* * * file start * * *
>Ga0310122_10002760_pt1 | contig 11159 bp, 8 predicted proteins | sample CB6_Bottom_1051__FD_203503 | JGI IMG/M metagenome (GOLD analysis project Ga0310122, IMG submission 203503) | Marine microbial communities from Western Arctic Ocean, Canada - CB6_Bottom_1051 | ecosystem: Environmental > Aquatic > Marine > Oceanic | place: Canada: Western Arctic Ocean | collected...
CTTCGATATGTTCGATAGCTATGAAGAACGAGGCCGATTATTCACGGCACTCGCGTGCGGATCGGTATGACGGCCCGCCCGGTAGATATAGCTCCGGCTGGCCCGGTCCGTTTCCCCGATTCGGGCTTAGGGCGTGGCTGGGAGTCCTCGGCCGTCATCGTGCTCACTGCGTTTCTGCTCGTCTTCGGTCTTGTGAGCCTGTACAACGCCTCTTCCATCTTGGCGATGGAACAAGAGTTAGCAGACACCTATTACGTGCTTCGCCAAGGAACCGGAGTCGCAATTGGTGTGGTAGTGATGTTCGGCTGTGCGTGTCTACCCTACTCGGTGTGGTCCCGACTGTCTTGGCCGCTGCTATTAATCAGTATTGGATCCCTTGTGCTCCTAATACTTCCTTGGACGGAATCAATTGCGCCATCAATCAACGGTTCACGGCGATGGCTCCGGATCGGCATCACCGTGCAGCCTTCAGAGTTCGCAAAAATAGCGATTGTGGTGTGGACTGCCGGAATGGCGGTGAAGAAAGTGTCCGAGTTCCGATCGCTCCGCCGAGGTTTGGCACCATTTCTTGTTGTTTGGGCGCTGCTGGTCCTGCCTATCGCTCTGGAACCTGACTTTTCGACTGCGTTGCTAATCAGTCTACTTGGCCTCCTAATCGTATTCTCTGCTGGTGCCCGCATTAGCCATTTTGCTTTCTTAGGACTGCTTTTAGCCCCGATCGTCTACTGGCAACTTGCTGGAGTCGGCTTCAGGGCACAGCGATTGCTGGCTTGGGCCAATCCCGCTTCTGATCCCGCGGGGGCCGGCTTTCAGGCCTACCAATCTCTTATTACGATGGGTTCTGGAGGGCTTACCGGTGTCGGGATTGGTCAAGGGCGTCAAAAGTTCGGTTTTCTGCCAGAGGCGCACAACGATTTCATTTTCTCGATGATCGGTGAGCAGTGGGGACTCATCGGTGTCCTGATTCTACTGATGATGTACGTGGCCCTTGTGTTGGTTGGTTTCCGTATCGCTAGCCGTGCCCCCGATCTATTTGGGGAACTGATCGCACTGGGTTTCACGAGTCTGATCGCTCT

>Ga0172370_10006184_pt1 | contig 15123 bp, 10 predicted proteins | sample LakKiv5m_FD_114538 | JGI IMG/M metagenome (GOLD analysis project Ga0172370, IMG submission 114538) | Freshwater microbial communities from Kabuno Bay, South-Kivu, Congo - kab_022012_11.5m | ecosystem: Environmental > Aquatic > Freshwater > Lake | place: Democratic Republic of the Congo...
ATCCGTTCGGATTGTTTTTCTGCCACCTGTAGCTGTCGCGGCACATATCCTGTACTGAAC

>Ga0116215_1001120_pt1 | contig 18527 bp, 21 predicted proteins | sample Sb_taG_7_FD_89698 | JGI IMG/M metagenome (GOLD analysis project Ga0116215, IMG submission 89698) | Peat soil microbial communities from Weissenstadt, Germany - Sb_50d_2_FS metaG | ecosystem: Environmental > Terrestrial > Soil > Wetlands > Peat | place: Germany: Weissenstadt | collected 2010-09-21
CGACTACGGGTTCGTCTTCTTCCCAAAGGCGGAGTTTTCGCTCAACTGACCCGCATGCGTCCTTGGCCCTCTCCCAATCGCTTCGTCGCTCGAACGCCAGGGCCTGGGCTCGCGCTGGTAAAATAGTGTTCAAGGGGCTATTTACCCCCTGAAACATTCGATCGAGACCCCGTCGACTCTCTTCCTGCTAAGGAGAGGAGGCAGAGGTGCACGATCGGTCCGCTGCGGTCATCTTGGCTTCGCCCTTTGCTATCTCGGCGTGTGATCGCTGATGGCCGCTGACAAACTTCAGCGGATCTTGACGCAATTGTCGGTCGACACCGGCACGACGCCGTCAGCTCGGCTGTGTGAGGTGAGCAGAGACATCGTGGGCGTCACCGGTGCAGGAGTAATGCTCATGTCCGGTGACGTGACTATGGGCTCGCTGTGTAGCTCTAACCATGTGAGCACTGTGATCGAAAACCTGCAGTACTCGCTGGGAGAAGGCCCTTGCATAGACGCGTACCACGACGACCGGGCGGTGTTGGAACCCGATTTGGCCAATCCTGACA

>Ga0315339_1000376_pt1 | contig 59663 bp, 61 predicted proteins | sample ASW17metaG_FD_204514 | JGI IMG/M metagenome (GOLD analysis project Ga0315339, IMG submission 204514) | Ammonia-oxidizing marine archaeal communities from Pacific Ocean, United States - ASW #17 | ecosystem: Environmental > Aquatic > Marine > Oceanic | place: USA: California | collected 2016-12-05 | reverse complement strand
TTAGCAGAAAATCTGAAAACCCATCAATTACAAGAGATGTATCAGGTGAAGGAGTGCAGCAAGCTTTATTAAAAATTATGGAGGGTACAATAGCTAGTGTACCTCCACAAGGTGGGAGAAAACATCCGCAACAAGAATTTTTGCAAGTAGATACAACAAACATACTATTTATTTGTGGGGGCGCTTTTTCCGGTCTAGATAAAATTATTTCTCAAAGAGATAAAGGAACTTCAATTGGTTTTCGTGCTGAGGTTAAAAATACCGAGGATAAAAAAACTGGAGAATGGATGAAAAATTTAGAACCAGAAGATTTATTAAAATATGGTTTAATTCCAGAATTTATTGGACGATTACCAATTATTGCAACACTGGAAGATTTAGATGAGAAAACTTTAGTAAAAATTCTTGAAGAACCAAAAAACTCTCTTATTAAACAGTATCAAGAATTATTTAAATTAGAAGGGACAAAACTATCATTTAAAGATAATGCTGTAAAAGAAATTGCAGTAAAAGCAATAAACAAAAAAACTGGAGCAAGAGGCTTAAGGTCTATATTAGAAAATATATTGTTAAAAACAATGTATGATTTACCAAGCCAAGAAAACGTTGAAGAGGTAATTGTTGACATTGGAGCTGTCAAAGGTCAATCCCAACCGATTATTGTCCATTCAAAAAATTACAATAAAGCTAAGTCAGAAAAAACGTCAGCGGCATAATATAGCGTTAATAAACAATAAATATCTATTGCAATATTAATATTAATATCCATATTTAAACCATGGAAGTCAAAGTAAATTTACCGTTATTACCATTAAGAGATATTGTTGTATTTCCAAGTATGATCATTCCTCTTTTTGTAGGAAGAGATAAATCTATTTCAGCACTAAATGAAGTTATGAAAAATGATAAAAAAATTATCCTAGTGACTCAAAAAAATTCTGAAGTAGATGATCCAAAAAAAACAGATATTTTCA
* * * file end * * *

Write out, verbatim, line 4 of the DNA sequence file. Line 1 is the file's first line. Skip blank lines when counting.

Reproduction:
ATCCGTTCGGATTGTTTTTCTGCCACCTGTAGCTGTCGCGGCACATATCCTGTACTGAAC